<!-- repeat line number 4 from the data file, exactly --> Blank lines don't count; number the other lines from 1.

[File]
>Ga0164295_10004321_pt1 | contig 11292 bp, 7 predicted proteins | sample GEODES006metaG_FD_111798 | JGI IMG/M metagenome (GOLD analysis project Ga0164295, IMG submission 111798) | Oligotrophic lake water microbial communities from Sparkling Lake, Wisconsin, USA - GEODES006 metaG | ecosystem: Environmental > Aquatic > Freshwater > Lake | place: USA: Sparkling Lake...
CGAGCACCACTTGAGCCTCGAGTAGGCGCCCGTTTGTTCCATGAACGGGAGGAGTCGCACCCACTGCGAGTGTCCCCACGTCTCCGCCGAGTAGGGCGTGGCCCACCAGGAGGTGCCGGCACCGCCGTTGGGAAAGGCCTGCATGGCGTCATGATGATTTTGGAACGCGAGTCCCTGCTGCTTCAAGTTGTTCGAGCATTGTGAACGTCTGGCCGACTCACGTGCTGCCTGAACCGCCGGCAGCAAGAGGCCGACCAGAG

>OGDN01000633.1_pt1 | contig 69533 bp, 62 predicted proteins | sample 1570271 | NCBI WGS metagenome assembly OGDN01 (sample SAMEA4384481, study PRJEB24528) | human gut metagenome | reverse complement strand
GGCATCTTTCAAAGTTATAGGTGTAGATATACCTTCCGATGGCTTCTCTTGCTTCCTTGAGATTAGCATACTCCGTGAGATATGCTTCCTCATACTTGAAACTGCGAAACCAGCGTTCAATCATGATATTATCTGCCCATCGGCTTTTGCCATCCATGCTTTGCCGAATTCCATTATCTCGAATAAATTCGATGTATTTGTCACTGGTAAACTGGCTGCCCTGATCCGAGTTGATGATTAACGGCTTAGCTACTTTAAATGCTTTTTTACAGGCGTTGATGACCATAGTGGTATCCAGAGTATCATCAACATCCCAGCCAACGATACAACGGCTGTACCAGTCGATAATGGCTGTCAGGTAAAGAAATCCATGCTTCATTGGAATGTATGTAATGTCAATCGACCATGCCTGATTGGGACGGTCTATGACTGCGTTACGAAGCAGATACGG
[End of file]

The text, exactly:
GGCATCTTTCAAAGTTATAGGTGTAGATATACCTTCCGATGGCTTCTCTTGCTTCCTTGAGATTAGCATACTCCGTGAGATATGCTTCCTCATACTTGAAACTGCGAAACCAGCGTTCAATCATGATATTATCTGCCCATCGGCTTTTGCCATCCATGCTTTGCCGAATTCCATTATCTCGAATAAATTCGATGTATTTGTCACTGGTAAACTGGCTGCCCTGATCCGAGTTGATGATTAACGGCTTAGCTACTTTAAATGCTTTTTTACAGGCGTTGATGACCATAGTGGTATCCAGAGTATCATCAACATCCCAGCCAACGATACAACGGCTGTACCAGTCGATAATGGCTGTCAGGTAAAGAAATCCATGCTTCATTGGAATGTATGTAATGTCAATCGACCATGCCTGATTGGGACGGTCTATGACTGCGTTACGAAGCAGATACGG